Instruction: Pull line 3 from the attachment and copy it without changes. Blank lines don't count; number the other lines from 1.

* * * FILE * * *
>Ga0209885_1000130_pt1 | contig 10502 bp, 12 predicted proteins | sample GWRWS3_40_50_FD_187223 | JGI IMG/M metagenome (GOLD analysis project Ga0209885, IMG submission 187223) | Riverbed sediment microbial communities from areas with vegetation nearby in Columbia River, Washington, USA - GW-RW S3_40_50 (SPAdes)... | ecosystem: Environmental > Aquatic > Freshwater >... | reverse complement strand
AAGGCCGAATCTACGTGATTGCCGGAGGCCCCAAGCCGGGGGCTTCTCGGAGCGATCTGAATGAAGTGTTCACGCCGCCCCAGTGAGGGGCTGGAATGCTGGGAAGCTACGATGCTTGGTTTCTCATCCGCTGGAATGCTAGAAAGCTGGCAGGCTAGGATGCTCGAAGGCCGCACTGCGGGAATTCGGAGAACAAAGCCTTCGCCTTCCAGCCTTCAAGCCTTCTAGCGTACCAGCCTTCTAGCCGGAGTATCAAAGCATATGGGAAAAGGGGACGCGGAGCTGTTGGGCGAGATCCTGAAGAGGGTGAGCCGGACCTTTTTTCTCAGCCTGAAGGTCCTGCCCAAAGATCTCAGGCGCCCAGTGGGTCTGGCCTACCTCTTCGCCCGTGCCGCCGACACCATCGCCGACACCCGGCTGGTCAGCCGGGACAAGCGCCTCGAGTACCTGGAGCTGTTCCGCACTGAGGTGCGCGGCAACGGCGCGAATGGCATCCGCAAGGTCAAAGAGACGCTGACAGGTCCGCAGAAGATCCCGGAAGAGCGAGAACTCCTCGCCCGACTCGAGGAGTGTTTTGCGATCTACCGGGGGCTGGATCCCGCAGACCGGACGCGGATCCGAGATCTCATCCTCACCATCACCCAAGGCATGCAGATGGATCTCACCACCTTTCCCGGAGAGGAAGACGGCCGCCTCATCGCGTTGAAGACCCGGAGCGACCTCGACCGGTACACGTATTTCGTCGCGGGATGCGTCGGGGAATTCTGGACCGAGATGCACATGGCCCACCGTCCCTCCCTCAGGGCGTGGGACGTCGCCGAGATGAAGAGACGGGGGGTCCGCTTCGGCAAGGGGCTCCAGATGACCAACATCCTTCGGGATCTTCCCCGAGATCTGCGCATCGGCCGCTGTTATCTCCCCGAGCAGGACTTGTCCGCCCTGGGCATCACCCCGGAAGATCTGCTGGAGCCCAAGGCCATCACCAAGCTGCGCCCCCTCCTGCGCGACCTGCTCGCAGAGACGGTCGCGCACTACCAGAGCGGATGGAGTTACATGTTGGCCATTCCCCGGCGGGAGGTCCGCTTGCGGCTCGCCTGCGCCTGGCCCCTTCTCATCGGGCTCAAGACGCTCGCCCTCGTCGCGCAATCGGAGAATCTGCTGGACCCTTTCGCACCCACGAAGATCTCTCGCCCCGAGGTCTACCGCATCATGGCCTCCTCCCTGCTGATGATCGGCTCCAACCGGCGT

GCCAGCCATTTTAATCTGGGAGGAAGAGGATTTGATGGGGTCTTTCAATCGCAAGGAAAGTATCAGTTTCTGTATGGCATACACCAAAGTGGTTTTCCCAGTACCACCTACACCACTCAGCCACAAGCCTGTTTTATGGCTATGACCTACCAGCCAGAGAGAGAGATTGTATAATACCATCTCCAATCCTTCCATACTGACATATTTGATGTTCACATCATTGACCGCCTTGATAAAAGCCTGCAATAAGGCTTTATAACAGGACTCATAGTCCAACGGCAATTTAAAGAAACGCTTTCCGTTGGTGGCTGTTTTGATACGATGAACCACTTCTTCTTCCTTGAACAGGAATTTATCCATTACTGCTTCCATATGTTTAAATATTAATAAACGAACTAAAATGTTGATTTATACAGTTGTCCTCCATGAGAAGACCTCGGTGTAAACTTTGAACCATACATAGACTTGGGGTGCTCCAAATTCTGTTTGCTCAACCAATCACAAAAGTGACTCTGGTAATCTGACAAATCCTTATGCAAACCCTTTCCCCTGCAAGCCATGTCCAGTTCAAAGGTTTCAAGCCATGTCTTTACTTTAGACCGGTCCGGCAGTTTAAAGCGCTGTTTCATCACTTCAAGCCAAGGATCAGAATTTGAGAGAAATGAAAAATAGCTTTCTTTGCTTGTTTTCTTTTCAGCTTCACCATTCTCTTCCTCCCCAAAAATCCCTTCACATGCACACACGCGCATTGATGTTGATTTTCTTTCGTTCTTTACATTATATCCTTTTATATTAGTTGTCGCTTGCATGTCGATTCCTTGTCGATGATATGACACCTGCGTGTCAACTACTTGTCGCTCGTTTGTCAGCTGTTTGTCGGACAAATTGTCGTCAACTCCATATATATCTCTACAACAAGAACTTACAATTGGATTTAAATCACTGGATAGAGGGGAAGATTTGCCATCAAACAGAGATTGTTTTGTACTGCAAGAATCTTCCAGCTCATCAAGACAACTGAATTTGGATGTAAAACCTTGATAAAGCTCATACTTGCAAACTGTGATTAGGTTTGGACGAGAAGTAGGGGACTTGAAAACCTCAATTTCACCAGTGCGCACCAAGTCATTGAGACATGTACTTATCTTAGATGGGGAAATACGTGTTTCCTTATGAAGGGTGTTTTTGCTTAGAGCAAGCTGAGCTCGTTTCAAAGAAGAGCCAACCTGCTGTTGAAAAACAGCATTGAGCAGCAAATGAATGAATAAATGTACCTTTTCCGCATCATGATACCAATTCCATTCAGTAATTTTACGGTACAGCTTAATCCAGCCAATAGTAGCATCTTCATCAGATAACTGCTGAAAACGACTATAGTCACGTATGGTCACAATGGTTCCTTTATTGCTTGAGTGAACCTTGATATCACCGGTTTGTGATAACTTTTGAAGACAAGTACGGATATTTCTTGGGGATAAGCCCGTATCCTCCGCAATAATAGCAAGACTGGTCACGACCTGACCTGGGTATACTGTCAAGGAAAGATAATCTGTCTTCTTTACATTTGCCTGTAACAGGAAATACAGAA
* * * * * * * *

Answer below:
GCCAGCCATTTTAATCTGGGAGGAAGAGGATTTGATGGGGTCTTTCAATCGCAAGGAAAGTATCAGTTTCTGTATGGCATACACCAAAGTGGTTTTCCCAGTACCACCTACACCACTCAGCCACAAGCCTGTTTTATGGCTATGACCTACCAGCCAGAGAGAGAGATTGTATAATACCATCTCCAATCCTTCCATACTGACATATTTGATGTTCACATCATTGACCGCCTTGATAAAAGCCTGCAATAAGGCTTTATAACAGGACTCATAGTCCAACGGCAATTTAAAGAAACGCTTTCCGTTGGTGGCTGTTTTGATACGATGAACCACTTCTTCTTCCTTGAACAGGAATTTATCCATTACTGCTTCCATATGTTTAAATATTAATAAACGAACTAAAATGTTGATTTATACAGTTGTCCTCCATGAGAAGACCTCGGTGTAAACTTTGAACCATACATAGACTTGGGGTGCTCCAAATTCTGTTTGCTCAACCAATCACAAAAGTGACTCTGGTAATCTGACAAATCCTTATGCAAACCCTTTCCCCTGCAAGCCATGTCCAGTTCAAAGGTTTCAAGCCATGTCTTTACTTTAGACCGGTCCGGCAGTTTAAAGCGCTGTTTCATCACTTCAAGCCAAGGATCAGAATTTGAGAGAAATGAAAAATAGCTTTCTTTGCTTGTTTTCTTTTCAGCTTCACCATTCTCTTCCTCCCCAAAAATCCCTTCACATGCACACACGCGCATTGATGTTGATTTTCTTTCGTTCTTTACATTATATCCTTTTATATTAGTTGTCGCTTGCATGTCGATTCCTTGTCGATGATATGACACCTGCGTGTCAACTACTTGTCGCTCGTTTGTCAGCTGTTTGTCGGACAAATTGTCGTCAACTCCATATATATCTCTACAACAAGAACTTACAATTGGATTTAAATCACTGGATAGAGGGGAAGATTTGCCATCAAACAGAGATTGTTTTGTACTGCAAGAATCTTCCAGCTCATCAAGACAACTGAATTTGGATGTAAAACCTTGATAAAGCTCATACTTGCAAACTGTGATTAGGTTTGGACGAGAAGTAGGGGACTTGAAAACCTCAATTTCACCAGTGCGCACCAAGTCATTGAGACATGTACTTATCTTAGATGGGGAAATACGTGTTTCCTTATGAAGGGTGTTTTTGCTTAGAGCAAGCTGAGCTCGTTTCAAAGAAGAGCCAACCTGCTGTTGAAAAACAGCATTGAGCAGCAAATGAATGAATAAATGTACCTTTTCCGCATCATGATACCAATTCCATTCAGTAATTTTACGGTACAGCTTAATCCAGCCAATAGTAGCATCTTCATCAGATAACTGCTGAAAACGACTATAGTCACGTATGGTCACAATGGTTCCTTTATTGCTTGAGTGAACCTTGATATCACCGGTTTGTGATAACTTTTGAAGACAAGTACGGATATTTCTTGGGGATAAGCCCGTATCCTCCGCAATAATAGCAAGACTGGTCACGACCTGACCTGGGTATACTGTCAAGGAAAGATAATCTGTCTTCTTTACATTTGCCTGTAACAGGAAATACAGAA